It’s not every day that a Rocky Mount centenarian opens the local newspaper to see a Victorian steamboat with the same name as hers and equipped with an engine the same age as she is.
“Nobody would’ve really believed it,” said Judy Early when her 102-year-old grandmother, Rubie Meadows, read the story, “Antique gem sets sail at lake,” in the Nov. 20 issue of The Franklin News-Post.
Born on Feb. 9, 1918, Meadows was one of 12 kids who grew up on a farm just south of downtown Rocky Mount. The home that she still lives in sits a stone’s throw from the farm where she grew up.
Meadows recalled her father teaching her how to chop weeds and shuck corn. “I knew how to do most anything,” she said.
Early said her great-grandfather grew tobacco and corn and also had an apple orchard. “You name it, they had it,” she said.
From that early age, Meadows worked non-stop, whether it was as a cook at Ferrum College and the county jail or as an office assistant with the Southern Virginia Child Advocacy Center, a job she held until age 90.
“All I’ve ever seen her do is work,” said Early, who helps take care of her grandmother.
Meadows recalled growing her own garden and working the rototiller by herself.
“She’s very independent,” Early added.
Until about two years ago, Meadows continued cooking some of her favorite dishes, including pinto beans, corn pudding and greens that Early said are well-known in the community.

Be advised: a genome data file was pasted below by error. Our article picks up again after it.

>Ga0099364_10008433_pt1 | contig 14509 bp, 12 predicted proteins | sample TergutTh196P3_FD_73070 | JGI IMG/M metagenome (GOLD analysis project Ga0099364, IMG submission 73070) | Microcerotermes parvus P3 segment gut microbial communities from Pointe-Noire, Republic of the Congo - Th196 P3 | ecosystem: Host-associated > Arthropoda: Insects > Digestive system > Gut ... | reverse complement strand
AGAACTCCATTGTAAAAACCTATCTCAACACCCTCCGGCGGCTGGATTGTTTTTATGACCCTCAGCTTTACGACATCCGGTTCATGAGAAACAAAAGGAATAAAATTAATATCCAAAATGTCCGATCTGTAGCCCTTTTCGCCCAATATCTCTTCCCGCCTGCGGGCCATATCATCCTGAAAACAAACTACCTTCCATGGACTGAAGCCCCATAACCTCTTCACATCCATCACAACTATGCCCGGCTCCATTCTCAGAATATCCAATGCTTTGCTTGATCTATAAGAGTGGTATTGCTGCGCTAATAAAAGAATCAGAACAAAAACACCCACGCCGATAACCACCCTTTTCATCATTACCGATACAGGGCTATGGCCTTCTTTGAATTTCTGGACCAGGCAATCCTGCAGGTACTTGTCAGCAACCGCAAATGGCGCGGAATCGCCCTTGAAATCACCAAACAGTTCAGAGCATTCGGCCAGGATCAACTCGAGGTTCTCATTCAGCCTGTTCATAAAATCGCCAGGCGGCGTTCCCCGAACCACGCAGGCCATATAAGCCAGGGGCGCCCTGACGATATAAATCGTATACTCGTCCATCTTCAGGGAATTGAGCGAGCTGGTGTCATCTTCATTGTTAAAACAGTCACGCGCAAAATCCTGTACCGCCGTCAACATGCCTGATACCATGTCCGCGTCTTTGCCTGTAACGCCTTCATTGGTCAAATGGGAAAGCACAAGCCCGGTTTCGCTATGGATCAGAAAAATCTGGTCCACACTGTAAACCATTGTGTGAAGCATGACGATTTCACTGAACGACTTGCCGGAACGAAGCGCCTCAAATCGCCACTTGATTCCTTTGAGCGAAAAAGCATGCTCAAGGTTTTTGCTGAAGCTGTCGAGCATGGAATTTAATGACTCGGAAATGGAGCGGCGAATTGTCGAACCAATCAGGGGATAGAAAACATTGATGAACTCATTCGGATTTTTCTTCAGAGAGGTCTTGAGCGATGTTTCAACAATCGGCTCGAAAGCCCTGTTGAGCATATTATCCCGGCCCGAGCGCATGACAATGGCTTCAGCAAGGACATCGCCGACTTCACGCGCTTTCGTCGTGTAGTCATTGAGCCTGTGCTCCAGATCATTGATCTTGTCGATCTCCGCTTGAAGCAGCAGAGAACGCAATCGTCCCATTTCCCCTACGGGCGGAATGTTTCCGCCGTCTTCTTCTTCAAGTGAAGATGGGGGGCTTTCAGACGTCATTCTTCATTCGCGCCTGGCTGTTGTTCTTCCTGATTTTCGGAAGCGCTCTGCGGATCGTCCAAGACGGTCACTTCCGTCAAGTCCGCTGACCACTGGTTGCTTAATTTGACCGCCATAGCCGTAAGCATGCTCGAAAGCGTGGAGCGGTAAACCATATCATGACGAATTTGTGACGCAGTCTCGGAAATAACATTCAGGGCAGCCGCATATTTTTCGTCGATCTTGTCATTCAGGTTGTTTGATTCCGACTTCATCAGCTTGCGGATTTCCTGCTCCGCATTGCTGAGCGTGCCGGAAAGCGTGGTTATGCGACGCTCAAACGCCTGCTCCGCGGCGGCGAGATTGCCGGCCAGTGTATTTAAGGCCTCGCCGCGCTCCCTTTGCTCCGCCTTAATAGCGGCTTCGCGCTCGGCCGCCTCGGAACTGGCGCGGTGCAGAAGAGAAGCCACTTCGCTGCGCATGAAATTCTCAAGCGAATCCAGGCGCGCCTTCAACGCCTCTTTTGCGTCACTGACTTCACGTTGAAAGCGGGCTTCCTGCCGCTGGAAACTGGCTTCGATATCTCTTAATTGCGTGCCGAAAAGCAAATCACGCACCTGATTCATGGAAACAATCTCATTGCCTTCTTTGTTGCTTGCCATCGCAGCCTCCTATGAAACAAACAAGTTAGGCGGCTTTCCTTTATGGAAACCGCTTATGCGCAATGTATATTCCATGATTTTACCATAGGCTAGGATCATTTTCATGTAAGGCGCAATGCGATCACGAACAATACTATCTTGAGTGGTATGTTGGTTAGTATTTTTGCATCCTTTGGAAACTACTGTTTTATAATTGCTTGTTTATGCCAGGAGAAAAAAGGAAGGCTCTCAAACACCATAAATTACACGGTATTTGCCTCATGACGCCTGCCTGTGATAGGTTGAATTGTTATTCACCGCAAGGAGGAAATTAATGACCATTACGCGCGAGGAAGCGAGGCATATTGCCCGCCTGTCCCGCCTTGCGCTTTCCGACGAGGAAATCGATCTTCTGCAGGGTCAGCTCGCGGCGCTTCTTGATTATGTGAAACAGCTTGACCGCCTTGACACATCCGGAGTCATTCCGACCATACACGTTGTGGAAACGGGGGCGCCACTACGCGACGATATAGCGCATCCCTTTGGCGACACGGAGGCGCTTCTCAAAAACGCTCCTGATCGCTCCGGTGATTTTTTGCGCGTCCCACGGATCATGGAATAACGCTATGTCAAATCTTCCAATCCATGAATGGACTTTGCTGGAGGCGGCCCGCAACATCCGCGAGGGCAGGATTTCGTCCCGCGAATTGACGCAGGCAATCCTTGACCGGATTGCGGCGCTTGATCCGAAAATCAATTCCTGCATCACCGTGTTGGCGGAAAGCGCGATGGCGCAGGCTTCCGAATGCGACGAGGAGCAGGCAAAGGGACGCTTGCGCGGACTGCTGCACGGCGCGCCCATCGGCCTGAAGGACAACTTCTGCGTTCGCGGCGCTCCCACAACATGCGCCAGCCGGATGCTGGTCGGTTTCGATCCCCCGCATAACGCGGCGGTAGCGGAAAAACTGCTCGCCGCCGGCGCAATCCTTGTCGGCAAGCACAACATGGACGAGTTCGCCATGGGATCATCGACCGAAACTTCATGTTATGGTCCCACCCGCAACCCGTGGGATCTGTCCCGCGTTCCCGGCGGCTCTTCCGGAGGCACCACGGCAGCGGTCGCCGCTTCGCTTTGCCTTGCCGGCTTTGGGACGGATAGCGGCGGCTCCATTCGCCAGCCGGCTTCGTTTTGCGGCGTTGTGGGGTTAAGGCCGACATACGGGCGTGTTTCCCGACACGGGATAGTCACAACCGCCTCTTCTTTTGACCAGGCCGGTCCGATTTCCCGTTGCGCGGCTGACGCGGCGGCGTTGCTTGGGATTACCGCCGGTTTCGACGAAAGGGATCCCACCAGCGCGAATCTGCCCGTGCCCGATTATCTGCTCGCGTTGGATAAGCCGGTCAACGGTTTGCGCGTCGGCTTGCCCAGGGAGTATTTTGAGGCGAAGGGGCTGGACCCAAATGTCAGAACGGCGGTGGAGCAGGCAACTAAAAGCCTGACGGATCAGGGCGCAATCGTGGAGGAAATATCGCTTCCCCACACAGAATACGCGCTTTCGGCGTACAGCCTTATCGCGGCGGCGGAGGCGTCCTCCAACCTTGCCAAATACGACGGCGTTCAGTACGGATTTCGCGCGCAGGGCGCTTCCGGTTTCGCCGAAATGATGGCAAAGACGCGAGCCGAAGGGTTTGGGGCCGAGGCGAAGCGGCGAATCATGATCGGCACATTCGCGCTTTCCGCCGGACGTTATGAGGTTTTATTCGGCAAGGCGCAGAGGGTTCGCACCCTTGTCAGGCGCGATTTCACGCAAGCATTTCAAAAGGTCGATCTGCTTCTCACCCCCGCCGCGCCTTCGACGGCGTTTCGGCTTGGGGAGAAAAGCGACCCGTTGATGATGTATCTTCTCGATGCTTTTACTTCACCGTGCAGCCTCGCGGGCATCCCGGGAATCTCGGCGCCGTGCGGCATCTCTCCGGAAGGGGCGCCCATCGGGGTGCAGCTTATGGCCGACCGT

“That was her signature dish when we’d go to church” at Morningside Baptist Church, Early added.
When asked what made them so good, Meadows just smiled and shrugged. “It’s the seasoning, I guess,” she said.
At 100, Meadows saw the ocean for the first time during a visit with Early to Myrtle Beach. As Early showed a video of Meadows standing at the water’s edge, she laughed at her grandmother’s giddiness. “I was looking at the beach through her eyes,” she said.
These days, because of COVID-19, Meadows is unable to visit with family as much as she’d like to. “It’s so sad they can’t come around,” Early said.
Meadows’ family includes younger sister, Margaret Holland, who is 88, four children (two are still living), 11 grandchildren, 19 great-grandchildren and 20 great-great grandchildren by Early’s count.
Next spring if coronavirus restrictions have been lifted by then, Early said there definitely will be a coordinated family gathering. “If it’s the Lord’s will, we have got to have a portrait with her,” she said.